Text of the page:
Fountain Valley may soon join the handful of cities throughout Orange County that have banned registered sex offenders from entering city parks.
The City Council on April 17 directed staff to consult with other cities' laws and come up with an ordinance that would ban registered sex offenders from entering Fountain Valley's parks. The ordinance would seek to protect children who gather there for various activities, said Councilman Steve Nagel.
The law would allow offenders to visit parks on a case-by-case basis after obtaining permission from the Police Department or a designated staff member.
"This is just to put them on notice that we're aware they're going to be there," Nagel said.
Those caught in city parks without prior permission would be charged with a misdemeanor.
Fountain Valley has 38 registered sex offenders, said City Manager Ray Kromer.
The direction from the council came after Orange County District Attorney Tony Rackauckas and his chief of staff, Susan Kang Schroeder, made a presentation on the matter to the council during a study session, Nagel said.
Rackauckas sent letters urging Orange County cities to pass their own laws banning sex offenders from entering parks, following the Board of Supervisors' adoption of a similar law last year.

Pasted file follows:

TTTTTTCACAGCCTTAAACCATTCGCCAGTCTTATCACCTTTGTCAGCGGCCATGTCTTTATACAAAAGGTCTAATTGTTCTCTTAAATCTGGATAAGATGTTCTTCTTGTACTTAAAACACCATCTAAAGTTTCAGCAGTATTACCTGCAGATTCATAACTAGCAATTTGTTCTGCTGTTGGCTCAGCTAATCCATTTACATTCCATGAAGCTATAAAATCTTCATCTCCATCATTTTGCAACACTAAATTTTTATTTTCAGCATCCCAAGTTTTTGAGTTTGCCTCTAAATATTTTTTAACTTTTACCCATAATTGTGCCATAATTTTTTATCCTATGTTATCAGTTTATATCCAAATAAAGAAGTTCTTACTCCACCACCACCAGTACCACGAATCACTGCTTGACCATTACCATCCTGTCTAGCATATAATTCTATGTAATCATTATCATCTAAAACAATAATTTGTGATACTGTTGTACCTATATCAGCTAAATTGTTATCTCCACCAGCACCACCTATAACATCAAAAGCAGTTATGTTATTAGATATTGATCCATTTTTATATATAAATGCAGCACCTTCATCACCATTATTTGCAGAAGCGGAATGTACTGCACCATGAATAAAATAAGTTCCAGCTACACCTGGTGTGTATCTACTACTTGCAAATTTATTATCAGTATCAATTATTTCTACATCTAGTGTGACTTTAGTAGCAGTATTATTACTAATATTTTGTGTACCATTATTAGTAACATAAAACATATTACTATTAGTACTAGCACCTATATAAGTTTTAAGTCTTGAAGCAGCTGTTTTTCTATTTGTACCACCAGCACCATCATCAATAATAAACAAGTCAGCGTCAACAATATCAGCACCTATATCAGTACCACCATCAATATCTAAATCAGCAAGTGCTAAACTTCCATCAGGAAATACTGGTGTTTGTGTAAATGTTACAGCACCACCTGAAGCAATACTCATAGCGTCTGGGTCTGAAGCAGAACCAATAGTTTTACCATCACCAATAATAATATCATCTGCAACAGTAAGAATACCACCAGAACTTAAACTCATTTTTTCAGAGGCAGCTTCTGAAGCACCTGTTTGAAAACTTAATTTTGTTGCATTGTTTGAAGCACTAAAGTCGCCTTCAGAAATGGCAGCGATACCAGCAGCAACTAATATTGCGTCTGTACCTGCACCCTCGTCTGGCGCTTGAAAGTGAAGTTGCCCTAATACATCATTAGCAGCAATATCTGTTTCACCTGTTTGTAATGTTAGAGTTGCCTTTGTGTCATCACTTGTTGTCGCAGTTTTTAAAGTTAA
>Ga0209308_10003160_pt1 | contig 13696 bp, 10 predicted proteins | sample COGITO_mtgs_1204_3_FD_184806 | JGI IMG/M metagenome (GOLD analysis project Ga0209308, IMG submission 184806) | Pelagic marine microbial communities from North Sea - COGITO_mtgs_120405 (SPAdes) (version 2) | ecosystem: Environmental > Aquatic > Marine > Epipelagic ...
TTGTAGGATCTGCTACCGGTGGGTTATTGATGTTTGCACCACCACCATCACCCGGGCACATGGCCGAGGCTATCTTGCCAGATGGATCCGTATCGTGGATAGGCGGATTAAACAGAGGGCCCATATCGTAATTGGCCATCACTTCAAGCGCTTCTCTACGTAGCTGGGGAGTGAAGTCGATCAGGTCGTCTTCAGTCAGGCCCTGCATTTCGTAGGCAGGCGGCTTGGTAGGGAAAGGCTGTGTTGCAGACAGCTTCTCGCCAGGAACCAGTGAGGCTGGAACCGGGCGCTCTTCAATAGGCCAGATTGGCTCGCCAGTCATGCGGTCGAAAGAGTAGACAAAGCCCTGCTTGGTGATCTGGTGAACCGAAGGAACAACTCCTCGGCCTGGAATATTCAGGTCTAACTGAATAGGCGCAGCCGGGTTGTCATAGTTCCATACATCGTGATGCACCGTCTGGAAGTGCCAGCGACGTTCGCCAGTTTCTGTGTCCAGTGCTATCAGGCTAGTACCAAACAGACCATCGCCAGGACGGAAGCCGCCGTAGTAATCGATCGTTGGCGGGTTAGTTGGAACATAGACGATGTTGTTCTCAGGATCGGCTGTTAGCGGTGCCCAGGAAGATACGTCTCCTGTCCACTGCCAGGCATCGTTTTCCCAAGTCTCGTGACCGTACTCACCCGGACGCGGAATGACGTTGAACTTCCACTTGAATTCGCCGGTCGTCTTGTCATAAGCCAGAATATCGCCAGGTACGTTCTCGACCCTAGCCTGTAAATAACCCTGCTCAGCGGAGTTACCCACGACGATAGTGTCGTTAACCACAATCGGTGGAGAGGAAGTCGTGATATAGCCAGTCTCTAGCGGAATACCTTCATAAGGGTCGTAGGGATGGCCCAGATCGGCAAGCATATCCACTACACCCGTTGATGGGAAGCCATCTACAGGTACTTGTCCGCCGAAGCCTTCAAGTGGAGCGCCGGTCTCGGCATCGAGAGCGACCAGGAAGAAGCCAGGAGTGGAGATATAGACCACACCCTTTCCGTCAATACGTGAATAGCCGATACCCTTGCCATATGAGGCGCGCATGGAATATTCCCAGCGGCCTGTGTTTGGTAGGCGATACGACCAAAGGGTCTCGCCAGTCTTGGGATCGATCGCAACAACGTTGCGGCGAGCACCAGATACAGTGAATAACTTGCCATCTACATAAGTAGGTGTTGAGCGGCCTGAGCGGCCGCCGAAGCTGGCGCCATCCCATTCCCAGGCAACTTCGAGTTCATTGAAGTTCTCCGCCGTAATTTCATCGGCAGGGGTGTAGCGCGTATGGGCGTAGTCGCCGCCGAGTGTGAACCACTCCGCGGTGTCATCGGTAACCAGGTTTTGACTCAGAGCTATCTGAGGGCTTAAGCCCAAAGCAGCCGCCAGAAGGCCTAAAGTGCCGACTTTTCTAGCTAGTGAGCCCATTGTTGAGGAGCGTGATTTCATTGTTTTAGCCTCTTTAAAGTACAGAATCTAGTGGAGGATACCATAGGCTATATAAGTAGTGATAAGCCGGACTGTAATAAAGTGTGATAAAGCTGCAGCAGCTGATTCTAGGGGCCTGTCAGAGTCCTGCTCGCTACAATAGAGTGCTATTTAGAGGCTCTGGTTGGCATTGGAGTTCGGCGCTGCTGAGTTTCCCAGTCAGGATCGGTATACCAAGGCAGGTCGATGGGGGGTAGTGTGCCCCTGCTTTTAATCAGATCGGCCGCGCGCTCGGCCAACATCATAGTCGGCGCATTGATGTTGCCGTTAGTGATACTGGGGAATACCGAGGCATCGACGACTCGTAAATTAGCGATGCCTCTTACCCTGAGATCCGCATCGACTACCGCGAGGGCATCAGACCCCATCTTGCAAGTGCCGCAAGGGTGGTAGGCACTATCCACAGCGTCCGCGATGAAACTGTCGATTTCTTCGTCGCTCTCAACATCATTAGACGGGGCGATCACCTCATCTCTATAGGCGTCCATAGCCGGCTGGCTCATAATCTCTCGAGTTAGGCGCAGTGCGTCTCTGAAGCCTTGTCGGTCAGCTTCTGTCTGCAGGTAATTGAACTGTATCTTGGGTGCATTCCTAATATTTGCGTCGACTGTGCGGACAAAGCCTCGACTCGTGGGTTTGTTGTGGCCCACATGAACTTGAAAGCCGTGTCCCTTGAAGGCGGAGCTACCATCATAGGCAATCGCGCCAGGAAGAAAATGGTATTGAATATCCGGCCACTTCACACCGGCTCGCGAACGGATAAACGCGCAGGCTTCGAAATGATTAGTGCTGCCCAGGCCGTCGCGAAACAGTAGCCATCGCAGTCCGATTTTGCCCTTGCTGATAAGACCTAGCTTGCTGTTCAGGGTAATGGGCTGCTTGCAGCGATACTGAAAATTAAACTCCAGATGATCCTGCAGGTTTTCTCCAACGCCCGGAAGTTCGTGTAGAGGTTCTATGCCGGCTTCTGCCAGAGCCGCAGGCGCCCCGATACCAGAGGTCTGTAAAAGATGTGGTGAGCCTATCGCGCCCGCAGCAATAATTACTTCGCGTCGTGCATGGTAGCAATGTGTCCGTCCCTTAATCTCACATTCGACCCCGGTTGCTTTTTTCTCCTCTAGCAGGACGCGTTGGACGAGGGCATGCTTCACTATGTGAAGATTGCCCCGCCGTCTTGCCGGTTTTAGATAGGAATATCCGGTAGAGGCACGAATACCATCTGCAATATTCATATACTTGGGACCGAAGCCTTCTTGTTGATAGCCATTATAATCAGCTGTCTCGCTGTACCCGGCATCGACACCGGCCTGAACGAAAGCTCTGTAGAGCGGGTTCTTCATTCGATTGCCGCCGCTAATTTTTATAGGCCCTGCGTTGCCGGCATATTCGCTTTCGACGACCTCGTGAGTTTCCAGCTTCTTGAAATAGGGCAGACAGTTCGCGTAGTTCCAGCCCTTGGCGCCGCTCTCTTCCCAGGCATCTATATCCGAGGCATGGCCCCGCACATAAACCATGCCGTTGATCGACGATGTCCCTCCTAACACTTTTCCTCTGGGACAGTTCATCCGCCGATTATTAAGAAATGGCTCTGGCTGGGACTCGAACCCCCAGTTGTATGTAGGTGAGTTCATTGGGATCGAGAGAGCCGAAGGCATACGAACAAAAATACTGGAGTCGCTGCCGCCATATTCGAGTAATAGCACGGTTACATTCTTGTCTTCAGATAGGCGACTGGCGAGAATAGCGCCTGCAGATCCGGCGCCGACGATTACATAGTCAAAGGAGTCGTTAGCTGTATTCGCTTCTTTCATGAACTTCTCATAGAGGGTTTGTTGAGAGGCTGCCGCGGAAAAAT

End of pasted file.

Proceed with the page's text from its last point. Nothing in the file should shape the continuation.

Kromer said he is working with the police chief and city attorney to find the best option for Fountain Valley. The group expects to report back to the council in about 30 days.
Neighboring Huntington Beach has adopted the most restrictive ordinance in the county, which bans sex offenders from entering parks altogether.
Huntington Beach Police Chief Ken Small said he didn't want to be the one to give permission to sex offenders and deal with the aftermath if one of them committed a crime while in a park. No other staff official wanted to take on the task.
Nagel said Fountain Valley's law would be fair to registered offenders, allowing them to visit if they have a compelling reason.
Asked if this type of law would put Fountain Valley in jeopardy if an offender committed a crime after obtaining permission from the city, Nagel said it's unlikely that someone on notice would commit a crime.
"It's less likely that they might try something if they're on notice and the Police Department knows what time they'll be there," he said.
Then there's the question of how the city would enforce such a law.
Police Capt. Mike Simko said his department is working with city officials and the council to come up with a way that would ultimately protect children from harm.
"Our priority is to keep our community children safe," he said.